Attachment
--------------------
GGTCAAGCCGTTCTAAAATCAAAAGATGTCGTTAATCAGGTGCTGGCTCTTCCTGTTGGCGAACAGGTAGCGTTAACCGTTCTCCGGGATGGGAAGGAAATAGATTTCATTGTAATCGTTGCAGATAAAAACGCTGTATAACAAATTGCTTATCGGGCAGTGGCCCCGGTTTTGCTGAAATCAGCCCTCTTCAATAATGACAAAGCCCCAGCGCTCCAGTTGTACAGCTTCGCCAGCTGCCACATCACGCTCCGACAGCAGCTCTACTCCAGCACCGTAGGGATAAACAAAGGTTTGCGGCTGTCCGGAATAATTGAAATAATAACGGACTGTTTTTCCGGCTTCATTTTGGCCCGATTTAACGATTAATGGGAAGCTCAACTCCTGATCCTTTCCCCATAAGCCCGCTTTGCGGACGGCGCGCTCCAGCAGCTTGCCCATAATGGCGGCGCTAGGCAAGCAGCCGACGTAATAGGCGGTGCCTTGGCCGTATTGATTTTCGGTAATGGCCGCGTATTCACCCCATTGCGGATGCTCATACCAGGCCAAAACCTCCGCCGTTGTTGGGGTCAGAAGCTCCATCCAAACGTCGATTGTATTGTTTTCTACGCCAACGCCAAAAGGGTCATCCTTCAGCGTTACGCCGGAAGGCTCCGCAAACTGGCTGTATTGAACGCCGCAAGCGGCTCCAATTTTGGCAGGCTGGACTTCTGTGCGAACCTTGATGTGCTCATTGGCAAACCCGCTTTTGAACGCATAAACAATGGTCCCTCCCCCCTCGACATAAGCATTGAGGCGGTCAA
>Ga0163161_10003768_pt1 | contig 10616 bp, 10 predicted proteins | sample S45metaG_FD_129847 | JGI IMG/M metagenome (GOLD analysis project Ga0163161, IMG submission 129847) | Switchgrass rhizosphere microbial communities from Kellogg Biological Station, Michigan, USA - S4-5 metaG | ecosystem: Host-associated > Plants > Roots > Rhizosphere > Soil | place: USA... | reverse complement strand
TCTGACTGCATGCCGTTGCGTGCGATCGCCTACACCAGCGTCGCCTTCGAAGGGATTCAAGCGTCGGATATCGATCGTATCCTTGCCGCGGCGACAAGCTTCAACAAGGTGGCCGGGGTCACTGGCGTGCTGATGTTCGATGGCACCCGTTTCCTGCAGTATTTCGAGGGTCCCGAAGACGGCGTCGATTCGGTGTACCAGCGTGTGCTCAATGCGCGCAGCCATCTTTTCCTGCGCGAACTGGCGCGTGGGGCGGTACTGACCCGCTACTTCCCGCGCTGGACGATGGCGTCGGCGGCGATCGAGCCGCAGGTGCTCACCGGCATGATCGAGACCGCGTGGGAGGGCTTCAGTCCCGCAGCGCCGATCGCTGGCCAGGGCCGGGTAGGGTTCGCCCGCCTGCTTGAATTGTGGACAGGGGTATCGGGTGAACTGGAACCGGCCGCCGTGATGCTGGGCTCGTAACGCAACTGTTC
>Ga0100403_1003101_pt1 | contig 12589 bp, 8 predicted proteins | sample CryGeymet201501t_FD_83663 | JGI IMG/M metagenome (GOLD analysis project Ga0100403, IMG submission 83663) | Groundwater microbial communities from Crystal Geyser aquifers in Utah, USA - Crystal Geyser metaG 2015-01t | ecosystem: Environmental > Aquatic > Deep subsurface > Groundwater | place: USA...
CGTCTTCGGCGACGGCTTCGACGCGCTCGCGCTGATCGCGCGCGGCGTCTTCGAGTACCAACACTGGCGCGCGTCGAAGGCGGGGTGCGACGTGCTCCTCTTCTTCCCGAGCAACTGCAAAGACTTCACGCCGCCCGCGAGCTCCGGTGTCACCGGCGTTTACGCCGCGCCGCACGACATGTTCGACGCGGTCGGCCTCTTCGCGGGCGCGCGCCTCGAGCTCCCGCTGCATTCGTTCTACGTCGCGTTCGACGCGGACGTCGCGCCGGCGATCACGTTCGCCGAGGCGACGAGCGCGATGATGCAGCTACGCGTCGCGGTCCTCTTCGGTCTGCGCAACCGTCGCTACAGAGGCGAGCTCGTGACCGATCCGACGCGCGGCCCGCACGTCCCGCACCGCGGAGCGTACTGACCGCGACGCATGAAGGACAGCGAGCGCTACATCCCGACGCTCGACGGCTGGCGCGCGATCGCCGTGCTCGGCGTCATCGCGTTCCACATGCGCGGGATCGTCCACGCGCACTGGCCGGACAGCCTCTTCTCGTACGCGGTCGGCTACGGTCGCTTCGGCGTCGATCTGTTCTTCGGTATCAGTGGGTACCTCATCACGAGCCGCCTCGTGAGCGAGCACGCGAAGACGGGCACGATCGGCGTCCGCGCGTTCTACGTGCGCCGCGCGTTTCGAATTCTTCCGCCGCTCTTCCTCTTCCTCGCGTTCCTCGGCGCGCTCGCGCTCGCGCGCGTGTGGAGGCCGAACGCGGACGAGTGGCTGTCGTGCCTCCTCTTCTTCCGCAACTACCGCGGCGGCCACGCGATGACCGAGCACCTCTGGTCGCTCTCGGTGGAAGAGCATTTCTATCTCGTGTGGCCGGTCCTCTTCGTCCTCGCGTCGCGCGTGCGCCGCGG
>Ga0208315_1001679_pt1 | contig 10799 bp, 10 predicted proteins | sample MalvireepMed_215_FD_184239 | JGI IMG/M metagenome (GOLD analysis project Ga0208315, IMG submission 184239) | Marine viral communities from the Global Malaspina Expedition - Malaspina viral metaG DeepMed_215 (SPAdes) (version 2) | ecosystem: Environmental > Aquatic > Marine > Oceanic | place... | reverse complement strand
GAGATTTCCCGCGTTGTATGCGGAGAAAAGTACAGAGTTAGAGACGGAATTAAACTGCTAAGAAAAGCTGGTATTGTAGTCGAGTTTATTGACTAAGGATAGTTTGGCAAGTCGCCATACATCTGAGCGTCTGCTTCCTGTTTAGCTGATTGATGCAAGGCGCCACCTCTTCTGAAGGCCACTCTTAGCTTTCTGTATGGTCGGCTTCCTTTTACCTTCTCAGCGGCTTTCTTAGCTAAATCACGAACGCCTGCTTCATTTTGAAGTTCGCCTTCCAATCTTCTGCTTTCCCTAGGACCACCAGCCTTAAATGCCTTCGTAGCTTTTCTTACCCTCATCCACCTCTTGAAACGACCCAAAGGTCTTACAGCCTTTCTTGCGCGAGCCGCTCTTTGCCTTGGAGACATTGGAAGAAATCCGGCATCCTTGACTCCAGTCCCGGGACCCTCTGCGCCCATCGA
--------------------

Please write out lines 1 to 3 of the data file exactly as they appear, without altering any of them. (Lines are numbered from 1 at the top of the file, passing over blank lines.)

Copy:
GGTCAAGCCGTTCTAAAATCAAAAGATGTCGTTAATCAGGTGCTGGCTCTTCCTGTTGGCGAACAGGTAGCGTTAACCGTTCTCCGGGATGGGAAGGAAATAGATTTCATTGTAATCGTTGCAGATAAAAACGCTGTATAACAAATTGCTTATCGGGCAGTGGCCCCGGTTTTGCTGAAATCAGCCCTCTTCAATAATGACAAAGCCCCAGCGCTCCAGTTGTACAGCTTCGCCAGCTGCCACATCACGCTCCGACAGCAGCTCTACTCCAGCACCGTAGGGATAAACAAAGGTTTGCGGCTGTCCGGAATAATTGAAATAATAACGGACTGTTTTTCCGGCTTCATTTTGGCCCGATTTAACGATTAATGGGAAGCTCAACTCCTGATCCTTTCCCCATAAGCCCGCTTTGCGGACGGCGCGCTCCAGCAGCTTGCCCATAATGGCGGCGCTAGGCAAGCAGCCGACGTAATAGGCGGTGCCTTGGCCGTATTGATTTTCGGTAATGGCCGCGTATTCACCCCATTGCGGATGCTCATACCAGGCCAAAACCTCCGCCGTTGTTGGGGTCAGAAGCTCCATCCAAACGTCGATTGTATTGTTTTCTACGCCAACGCCAAAAGGGTCATCCTTCAGCGTTACGCCGGAAGGCTCCGCAAACTGGCTGTATTGAACGCCGCAAGCGGCTCCAATTTTGGCAGGCTGGACTTCTGTGCGAACCTTGATGTGCTCATTGGCAAACCCGCTTTTGAACGCATAAACAATGGTCCCTCCCCCCTCGACATAAGCATTGAGGCGGTCAA
>Ga0163161_10003768_pt1 | contig 10616 bp, 10 predicted proteins | sample S45metaG_FD_129847 | JGI IMG/M metagenome (GOLD analysis project Ga0163161, IMG submission 129847) | Switchgrass rhizosphere microbial communities from Kellogg Biological Station, Michigan, USA - S4-5 metaG | ecosystem: Host-associated > Plants > Roots > Rhizosphere > Soil | place: USA... | reverse complement strand
TCTGACTGCATGCCGTTGCGTGCGATCGCCTACACCAGCGTCGCCTTCGAAGGGATTCAAGCGTCGGATATCGATCGTATCCTTGCCGCGGCGACAAGCTTCAACAAGGTGGCCGGGGTCACTGGCGTGCTGATGTTCGATGGCACCCGTTTCCTGCAGTATTTCGAGGGTCCCGAAGACGGCGTCGATTCGGTGTACCAGCGTGTGCTCAATGCGCGCAGCCATCTTTTCCTGCGCGAACTGGCGCGTGGGGCGGTACTGACCCGCTACTTCCCGCGCTGGACGATGGCGTCGGCGGCGATCGAGCCGCAGGTGCTCACCGGCATGATCGAGACCGCGTGGGAGGGCTTCAGTCCCGCAGCGCCGATCGCTGGCCAGGGCCGGGTAGGGTTCGCCCGCCTGCTTGAATTGTGGACAGGGGTATCGGGTGAACTGGAACCGGCCGCCGTGATGCTGGGCTCGTAACGCAACTGTTC